Task Masters: This student or students walk around and VERY NICELY help people stay on task.  They remind others not to do anything silly in front of the camera and to talk quietly. It can be very difficult for the questioner and answerer to hear and be heard if there is too much background noise. (1-2 students)
Bloggers: Each Skype we have a student who takes photographs of the action and writes a report on the Skype which is posted to our class blog page. We also post updates of our Skypes on our class Twitter page as we progress through the Mystery Skype. (1-2 students)
Closers: These students wrap up the Mystery Skype by thanking the other class and asking some questions that show an interest in their school.  They prepare these questions quickly when we know what country they come from. They also have a short presentation prepared to share facts about our country such as animals, favourite past times etc  (2-3 students)
Set-up of the room is important for both ease of movement for the runners and to ensure noise is kept to a minimum. We place our think tank at the back of the room, and the filters and the weasel in the middle of the room between the think tank and question and answerers.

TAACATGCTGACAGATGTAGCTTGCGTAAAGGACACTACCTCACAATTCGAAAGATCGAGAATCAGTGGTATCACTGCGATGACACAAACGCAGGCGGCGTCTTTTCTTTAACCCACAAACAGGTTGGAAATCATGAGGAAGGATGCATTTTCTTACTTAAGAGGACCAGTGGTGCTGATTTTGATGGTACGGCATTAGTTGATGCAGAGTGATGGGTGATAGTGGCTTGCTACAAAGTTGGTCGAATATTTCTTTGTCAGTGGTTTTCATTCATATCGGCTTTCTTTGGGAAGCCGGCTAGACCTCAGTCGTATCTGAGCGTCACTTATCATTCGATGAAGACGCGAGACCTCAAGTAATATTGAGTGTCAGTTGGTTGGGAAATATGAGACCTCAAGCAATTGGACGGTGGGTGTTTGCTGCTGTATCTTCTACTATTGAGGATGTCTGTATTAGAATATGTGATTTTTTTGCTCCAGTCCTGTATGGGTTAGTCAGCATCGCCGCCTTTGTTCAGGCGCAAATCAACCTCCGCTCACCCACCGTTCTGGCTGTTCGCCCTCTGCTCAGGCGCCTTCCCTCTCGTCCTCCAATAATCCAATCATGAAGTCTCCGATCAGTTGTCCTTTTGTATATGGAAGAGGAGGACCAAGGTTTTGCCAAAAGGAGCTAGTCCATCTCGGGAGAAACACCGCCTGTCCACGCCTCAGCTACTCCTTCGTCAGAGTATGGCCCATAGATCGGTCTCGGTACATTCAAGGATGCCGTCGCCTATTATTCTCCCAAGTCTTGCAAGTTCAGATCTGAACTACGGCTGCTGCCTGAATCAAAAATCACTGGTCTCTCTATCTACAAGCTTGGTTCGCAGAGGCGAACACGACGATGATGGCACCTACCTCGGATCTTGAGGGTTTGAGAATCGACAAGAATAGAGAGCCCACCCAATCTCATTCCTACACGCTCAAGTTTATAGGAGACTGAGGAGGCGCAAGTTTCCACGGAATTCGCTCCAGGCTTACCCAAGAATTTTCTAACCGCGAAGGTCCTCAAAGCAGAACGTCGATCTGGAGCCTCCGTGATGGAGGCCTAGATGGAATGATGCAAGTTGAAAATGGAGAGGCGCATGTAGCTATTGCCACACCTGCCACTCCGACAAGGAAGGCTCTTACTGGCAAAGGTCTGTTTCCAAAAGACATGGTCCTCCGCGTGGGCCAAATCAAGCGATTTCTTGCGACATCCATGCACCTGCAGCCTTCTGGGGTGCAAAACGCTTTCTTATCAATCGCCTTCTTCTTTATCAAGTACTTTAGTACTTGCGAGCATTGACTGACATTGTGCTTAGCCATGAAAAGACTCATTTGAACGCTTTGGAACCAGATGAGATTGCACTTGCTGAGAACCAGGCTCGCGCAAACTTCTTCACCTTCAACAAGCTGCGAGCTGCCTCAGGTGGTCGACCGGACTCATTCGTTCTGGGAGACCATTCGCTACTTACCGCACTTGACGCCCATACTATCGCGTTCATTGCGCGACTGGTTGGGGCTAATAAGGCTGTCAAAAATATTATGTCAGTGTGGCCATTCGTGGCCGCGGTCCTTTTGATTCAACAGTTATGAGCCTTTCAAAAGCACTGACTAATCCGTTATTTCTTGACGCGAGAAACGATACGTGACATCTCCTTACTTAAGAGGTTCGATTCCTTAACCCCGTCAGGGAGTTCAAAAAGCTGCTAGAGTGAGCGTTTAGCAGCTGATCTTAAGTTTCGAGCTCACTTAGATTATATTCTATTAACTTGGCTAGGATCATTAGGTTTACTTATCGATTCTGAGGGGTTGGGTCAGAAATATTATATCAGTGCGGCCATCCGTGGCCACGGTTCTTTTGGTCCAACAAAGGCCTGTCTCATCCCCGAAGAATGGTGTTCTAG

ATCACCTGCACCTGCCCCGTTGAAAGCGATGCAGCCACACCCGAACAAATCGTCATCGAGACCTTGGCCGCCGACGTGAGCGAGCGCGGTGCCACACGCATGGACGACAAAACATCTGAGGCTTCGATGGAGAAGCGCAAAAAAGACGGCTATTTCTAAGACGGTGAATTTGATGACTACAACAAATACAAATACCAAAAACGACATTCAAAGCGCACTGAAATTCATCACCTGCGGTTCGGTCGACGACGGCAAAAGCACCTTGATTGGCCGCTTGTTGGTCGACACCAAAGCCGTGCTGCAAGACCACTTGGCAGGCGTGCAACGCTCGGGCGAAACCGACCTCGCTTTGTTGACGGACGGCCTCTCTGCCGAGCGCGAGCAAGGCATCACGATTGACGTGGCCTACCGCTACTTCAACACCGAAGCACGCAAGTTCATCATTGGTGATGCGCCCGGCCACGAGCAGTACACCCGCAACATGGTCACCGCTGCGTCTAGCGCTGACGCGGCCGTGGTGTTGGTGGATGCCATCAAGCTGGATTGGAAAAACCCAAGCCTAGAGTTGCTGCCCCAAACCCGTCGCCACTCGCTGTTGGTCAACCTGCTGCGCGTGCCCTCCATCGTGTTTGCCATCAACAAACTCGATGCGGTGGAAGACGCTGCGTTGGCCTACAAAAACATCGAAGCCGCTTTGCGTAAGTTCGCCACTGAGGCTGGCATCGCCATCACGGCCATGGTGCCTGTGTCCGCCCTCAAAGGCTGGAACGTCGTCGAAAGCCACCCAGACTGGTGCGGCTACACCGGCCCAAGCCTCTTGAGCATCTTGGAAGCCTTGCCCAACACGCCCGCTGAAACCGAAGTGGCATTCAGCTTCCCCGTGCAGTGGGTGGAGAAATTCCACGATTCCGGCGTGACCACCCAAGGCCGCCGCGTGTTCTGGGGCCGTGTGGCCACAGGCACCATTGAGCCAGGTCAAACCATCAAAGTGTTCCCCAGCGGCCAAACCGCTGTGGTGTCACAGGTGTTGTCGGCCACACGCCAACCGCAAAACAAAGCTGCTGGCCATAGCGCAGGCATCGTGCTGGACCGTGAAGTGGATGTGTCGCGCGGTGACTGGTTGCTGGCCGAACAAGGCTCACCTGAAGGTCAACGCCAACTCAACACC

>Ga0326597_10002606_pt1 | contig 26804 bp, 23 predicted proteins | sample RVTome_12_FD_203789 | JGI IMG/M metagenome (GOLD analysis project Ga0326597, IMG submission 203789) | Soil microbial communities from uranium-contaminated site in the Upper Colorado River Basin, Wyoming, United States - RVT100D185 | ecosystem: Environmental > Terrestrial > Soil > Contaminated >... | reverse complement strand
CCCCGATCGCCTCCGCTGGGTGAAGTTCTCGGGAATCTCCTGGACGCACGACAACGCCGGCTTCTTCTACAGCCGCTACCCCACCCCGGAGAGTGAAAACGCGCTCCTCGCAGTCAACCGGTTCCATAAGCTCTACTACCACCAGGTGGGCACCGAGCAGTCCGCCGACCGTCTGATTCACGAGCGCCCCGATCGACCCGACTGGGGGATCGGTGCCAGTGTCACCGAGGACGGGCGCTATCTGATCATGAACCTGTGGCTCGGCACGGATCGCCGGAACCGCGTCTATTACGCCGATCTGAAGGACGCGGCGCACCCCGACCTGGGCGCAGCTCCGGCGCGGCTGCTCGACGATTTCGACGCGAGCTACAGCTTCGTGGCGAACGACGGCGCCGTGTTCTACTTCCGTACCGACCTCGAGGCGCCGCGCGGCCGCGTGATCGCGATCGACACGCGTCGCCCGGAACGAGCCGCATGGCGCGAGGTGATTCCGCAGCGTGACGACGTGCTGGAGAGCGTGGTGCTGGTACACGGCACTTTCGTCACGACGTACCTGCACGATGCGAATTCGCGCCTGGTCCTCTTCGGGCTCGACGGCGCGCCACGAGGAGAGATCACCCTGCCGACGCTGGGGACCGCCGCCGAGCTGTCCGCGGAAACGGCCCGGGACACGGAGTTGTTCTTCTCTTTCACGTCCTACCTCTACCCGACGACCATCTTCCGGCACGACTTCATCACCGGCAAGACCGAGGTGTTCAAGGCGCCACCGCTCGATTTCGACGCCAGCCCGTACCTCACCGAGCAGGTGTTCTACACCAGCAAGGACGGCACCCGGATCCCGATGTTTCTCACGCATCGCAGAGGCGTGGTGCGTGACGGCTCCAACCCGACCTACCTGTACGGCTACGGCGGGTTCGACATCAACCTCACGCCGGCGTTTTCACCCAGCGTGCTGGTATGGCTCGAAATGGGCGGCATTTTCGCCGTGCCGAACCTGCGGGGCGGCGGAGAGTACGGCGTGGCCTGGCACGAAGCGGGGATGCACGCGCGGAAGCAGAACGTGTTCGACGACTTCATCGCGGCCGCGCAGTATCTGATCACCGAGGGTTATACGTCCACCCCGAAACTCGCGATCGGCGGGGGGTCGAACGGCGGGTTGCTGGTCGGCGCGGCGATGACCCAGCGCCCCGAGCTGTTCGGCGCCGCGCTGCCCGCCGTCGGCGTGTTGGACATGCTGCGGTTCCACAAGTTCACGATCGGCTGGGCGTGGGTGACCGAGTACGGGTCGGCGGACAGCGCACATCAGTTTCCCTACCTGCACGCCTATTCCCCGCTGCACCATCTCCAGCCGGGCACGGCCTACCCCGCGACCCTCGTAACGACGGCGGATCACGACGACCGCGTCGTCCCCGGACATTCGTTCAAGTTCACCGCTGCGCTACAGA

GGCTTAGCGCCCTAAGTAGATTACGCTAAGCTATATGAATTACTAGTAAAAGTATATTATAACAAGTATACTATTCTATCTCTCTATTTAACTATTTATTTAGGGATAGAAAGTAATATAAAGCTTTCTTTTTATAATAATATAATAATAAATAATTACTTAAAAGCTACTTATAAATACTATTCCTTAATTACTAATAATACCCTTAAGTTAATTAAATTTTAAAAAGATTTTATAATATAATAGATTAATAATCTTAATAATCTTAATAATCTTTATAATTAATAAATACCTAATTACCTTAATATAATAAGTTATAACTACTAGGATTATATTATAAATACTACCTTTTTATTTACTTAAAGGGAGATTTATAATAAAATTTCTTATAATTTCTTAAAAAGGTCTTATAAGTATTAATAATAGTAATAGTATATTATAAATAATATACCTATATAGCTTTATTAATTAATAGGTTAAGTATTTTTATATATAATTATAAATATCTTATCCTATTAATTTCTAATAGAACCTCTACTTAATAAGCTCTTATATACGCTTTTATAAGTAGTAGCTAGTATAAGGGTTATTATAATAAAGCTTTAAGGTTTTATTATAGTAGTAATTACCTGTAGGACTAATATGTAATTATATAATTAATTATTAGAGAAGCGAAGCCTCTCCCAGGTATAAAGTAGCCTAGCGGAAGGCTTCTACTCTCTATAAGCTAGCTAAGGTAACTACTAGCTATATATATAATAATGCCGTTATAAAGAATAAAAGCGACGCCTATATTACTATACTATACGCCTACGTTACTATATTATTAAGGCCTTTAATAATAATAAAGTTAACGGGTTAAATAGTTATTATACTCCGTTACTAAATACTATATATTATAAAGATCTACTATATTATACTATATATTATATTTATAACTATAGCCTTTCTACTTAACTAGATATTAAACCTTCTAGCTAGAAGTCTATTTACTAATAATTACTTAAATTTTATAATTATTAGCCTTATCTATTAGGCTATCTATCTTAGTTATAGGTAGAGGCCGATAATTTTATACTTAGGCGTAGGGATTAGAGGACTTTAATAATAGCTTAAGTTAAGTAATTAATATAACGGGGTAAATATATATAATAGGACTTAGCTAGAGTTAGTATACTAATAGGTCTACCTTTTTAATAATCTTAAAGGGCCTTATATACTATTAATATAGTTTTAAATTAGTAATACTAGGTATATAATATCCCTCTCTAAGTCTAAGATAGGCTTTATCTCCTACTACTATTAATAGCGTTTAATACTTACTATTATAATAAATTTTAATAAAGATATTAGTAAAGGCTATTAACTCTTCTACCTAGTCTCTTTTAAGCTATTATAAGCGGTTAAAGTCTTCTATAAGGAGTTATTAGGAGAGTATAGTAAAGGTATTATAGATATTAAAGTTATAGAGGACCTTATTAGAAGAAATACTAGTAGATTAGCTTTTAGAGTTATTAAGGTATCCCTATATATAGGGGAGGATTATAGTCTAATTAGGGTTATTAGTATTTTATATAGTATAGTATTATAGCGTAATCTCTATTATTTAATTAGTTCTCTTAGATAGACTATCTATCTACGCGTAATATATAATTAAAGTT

We also always love to finish with a selfie to capture the memory of meeting some new friends and sharing some time in their part of the World.
Hints and Tips
  • Have students turn shirts inside-out if they have the school name on them or fold down collars (or sports teams, etc.). 
  • Make sure the Sharers and Greeters never say the name of the school or city or state in their comments.
  • When Skype is opened, the name of the caller is prominently displayed.  It would be best to not project this up until the call actually begins.
  • It is also a good idea to change your location on your Skype profile to something silly so it does not give away your location.
  • A day or two before the scheduled Mystery Skype, be sure to add the other teacher as a contact in Skype.  If possible, have a quick practice call with them.
  • Make sure that your scheduled time is taking into account time zone differences. I always share that I am GMT +10. I have found websites such as and useful in working out the times.
  • Be prepared for technology to fail sometimes. We are always ready to do something else if there is a delay or issues with connections. During our last Skype Night, we had some internet issues and could not connect to one of the classes we had arranged to meet. The other teacher instead jumped on our class Twitter account (@mrsmiths56class) and mapped out all the places we had visited during our Skype Night and worked out how far we had travelled. Good thinking!

If you need more information or inspiration, jump on the Skype for Education website where you can find videos and other blogs on how to compete in a  Mystery Skype.